I got my Archery instructor Certificate from 4-H shooting sports. GS don’t care where you got it as long as you are certified and you can show them the papers. I am sure none of you would like your girls to go shooting arrows w/o proper guidance from a certified instructor.

    I am an RN so all my training is at work. You can use a RN or a MD that is a parent in your troop to be the first aider.

    You don’t have to train for everything. Only if you want to take the girls out on your own. I have taken my GS troop canoeing and I did not go to the training. We went to a vender that was certified by the GS Council I belong to and they took them out. All I needed was permission forms with the high adventure activity box checked. They provided the experts and had their own waiver to sign.

    I am sending my daughters and a few of the girls in my troop off to a gs day camp for teens that is full of all kinds of high adventure activities. The best thing is! I don’t have to go – we are putting them on a bus with one chaperone and they are going to a GS campground to kayak, archery, and fencing (my girls top 3 choices). There is also outdoor cooking, ropes course, rock climbing, service project, dancing, arts and crafts…….

  52. Andy February 13, 2013 at 7:56 pm #

    @Warren Well, I just do not see camping in safe official camp as a high risk activity. My point was that kids will survive uninjured with both parents. They will even survive uninjured with a parent that has no training and no experience.

    It is a camping and lake canoeing, not white water kayaking nor mountains climbing nor week long hiking out of civilizations and cell phone signal.

  53. Captain America February 13, 2013 at 9:00 pm #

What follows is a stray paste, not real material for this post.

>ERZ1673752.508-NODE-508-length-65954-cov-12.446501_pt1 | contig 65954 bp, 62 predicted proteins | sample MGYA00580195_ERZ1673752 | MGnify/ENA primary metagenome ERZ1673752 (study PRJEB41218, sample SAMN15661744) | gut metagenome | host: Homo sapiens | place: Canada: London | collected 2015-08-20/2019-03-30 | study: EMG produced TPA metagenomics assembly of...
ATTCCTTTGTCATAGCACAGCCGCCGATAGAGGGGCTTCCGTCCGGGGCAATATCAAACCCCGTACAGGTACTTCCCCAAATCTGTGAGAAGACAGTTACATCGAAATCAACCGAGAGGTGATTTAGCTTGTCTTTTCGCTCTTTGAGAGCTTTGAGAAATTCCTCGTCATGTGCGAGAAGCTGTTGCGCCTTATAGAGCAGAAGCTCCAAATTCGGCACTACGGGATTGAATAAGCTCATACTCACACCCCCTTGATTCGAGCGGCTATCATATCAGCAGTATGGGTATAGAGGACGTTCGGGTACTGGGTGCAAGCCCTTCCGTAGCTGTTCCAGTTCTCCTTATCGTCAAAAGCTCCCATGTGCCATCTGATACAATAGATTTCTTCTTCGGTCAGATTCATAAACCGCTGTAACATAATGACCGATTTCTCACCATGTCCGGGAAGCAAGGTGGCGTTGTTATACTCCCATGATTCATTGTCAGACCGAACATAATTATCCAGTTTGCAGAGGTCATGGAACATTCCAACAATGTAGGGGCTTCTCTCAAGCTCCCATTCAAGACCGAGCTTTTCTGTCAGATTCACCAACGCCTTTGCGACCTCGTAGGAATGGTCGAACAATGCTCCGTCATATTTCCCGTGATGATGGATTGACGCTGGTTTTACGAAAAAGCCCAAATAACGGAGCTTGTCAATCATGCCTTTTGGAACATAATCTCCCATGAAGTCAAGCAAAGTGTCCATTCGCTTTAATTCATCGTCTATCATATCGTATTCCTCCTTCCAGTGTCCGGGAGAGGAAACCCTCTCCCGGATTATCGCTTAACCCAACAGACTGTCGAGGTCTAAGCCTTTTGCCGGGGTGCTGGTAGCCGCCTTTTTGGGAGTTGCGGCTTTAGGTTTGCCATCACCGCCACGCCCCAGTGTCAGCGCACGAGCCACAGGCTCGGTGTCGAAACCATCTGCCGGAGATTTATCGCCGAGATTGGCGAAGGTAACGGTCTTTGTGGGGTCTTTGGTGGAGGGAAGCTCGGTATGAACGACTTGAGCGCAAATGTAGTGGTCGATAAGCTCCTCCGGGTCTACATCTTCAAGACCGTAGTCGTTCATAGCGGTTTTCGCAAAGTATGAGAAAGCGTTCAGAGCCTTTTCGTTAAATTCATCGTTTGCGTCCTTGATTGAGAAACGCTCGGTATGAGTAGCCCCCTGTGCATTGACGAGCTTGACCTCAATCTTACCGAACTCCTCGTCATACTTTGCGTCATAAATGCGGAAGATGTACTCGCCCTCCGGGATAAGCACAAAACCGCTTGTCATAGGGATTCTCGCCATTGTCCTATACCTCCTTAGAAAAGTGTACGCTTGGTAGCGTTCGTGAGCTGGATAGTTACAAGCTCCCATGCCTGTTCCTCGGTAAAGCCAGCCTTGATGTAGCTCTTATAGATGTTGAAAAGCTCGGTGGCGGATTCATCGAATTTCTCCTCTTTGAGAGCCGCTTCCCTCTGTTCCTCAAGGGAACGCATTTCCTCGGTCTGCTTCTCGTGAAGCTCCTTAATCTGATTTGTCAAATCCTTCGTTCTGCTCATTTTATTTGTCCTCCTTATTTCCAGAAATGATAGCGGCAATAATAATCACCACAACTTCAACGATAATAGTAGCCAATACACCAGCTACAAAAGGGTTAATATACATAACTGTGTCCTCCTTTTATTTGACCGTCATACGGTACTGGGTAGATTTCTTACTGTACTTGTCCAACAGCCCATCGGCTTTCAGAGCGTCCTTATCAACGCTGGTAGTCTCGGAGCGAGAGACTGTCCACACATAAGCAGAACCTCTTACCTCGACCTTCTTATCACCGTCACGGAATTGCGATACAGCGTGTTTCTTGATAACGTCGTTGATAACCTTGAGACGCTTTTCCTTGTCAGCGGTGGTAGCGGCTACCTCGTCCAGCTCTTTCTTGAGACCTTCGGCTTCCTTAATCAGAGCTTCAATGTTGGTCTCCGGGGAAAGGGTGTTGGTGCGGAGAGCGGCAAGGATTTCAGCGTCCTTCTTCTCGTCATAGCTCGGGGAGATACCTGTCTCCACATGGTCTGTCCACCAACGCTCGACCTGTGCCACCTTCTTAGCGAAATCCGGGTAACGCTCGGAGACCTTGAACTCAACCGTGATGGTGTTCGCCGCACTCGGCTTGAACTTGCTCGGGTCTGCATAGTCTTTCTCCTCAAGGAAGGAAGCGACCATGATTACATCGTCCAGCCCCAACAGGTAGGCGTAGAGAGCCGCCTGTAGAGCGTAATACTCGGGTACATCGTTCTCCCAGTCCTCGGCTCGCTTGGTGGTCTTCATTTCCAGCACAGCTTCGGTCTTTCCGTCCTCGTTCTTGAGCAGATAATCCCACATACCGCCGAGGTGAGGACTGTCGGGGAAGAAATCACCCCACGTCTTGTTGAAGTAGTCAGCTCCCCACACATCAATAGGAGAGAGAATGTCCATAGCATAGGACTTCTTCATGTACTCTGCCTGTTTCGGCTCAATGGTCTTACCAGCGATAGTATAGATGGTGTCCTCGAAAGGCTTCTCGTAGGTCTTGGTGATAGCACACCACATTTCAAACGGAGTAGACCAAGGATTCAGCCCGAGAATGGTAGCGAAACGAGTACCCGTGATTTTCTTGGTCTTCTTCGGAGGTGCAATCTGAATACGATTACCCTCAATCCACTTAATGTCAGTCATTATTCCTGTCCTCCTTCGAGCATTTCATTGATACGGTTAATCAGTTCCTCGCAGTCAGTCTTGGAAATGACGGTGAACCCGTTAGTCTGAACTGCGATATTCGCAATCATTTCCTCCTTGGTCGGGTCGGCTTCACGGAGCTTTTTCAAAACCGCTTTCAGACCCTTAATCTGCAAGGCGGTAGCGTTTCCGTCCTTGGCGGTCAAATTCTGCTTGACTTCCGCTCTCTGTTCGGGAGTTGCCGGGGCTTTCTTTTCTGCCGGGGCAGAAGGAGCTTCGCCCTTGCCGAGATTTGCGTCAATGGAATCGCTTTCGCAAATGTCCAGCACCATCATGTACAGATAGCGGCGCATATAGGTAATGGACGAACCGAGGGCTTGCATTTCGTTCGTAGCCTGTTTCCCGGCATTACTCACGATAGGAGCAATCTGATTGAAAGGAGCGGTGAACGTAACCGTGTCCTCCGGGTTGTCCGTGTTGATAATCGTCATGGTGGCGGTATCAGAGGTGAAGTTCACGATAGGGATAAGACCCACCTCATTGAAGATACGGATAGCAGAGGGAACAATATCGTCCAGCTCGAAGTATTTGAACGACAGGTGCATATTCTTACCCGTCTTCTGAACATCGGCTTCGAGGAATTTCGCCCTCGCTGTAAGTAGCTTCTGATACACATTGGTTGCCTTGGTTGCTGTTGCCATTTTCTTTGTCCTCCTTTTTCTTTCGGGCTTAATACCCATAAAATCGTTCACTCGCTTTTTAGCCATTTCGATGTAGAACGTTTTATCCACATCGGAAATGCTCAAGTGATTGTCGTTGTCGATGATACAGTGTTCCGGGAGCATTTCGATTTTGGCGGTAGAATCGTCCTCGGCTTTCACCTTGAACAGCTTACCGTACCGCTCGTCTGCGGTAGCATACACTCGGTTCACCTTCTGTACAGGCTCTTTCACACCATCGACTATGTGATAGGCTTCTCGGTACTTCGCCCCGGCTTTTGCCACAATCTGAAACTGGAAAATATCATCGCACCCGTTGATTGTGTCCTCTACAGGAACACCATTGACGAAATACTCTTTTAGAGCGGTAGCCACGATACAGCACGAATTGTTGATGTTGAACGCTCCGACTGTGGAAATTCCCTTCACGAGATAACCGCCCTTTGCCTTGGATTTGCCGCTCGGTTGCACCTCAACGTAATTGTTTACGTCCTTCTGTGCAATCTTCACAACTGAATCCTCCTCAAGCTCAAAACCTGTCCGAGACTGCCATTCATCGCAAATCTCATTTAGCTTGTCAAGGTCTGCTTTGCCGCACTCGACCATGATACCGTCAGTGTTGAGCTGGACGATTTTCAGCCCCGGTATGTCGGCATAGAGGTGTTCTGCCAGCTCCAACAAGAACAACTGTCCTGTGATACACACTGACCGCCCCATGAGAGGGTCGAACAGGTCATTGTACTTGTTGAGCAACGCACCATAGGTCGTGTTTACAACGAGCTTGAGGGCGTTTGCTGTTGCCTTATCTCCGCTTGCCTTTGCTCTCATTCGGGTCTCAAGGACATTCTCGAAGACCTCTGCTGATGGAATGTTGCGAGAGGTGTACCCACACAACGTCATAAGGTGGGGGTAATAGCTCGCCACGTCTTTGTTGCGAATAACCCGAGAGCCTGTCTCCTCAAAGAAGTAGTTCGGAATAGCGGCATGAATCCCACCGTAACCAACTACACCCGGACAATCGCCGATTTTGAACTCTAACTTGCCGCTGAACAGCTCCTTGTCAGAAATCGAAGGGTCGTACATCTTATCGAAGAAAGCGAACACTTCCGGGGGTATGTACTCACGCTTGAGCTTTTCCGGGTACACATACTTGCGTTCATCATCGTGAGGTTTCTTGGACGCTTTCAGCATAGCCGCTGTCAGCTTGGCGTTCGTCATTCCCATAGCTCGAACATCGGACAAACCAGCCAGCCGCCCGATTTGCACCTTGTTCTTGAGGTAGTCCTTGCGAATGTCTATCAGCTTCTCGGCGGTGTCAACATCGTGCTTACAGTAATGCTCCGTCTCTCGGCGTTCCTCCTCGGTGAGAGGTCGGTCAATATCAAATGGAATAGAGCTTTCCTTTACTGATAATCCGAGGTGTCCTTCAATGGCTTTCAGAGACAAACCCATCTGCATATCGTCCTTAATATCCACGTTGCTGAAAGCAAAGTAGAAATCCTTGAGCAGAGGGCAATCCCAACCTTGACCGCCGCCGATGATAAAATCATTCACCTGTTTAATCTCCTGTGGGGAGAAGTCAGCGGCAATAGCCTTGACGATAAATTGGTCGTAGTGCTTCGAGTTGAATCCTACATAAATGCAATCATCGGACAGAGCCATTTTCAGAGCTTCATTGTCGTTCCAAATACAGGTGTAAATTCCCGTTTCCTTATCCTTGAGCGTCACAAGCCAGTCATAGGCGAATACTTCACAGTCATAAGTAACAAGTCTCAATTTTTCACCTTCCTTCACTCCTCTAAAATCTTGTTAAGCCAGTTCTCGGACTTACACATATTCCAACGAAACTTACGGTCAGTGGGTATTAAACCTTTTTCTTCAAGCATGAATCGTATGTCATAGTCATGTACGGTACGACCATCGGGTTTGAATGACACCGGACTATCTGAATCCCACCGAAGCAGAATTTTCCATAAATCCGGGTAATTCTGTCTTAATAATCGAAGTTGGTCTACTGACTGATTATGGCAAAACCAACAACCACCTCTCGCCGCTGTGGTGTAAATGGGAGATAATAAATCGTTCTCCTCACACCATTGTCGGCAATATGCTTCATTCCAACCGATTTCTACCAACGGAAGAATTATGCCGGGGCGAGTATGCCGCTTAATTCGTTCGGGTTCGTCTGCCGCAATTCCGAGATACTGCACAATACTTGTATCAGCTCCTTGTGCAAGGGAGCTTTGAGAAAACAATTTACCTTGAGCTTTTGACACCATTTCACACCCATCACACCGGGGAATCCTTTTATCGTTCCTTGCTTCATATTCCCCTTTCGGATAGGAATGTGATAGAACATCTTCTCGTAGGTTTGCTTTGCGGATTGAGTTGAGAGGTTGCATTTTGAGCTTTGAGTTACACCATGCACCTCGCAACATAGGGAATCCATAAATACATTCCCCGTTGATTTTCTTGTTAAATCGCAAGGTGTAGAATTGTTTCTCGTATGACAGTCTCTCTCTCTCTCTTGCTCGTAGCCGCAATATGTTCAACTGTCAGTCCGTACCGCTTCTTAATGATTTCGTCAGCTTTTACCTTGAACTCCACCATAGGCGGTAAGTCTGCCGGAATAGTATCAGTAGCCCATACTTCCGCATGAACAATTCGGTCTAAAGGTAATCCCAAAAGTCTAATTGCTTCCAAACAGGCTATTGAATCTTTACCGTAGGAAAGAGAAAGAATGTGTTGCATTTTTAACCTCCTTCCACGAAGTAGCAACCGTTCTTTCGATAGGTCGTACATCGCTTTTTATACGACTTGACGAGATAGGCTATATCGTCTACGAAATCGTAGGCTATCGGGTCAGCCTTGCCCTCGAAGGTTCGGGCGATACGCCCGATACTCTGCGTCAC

MFP—-more free pontificating.

    In reality, canoeing well means knowing a good many things about canoeing, particularly the J stroke and how to right a submerged canoe.

    One can paddle around like an amateur pretty easily in a canoe.

    I earned the Canoeing merit badge around age 12 or so, and it was not hard but not easy. Took some concentration to do well and get the hang of it.

    With respect to much of the above conversation, I think we’re largely beguiled by Mountain Dew High Adventure advertising into thinking the woods experiences are hyperactive action. Not so much like that here in the midwest.

  54. Yan Seiner February 13, 2013 at 9:04 pm #

    @RobynHeud: What happens when your friend gets hurt? I backpack with kids. The places we go are remote – as in, really really remote, off-trail, days from rescue remote.

    Why only trust one adult? Why not make sure the kids know what to do if the adult gets hurt?

    The other part of the remoteness is the fun of discovering things. We backpack, and we always try different things. Who cares if someone knows how to make a fire caveman style? Let the kids try and figure it out and see how far they get.

  55. DJ February 13, 2013 at 9:08 pm #

    Warren — thank you for the correction. I knew when I wrote my piece that “row” was the completely the wrong word, but I had a brain hiccup and could not think of “paddle” for anything! (It might have had something to do with the two children who kept asking me questions while I was typing. Or it could just be that it was one of those moments.)

    I agree that real world experience teaches much more than the book. I still maintain that a basic course (including on the water time) should be required before taking a bunch of kids canoeing. I hate watching clueless people who think they can just get in a canoe and go. (Again, if you want to do that by yourself, go ahead, but you arent going to be taking my kid). And if you have the real world experience already, I think you should be able to get a waiver and skip the course. Our GS council offers waivers.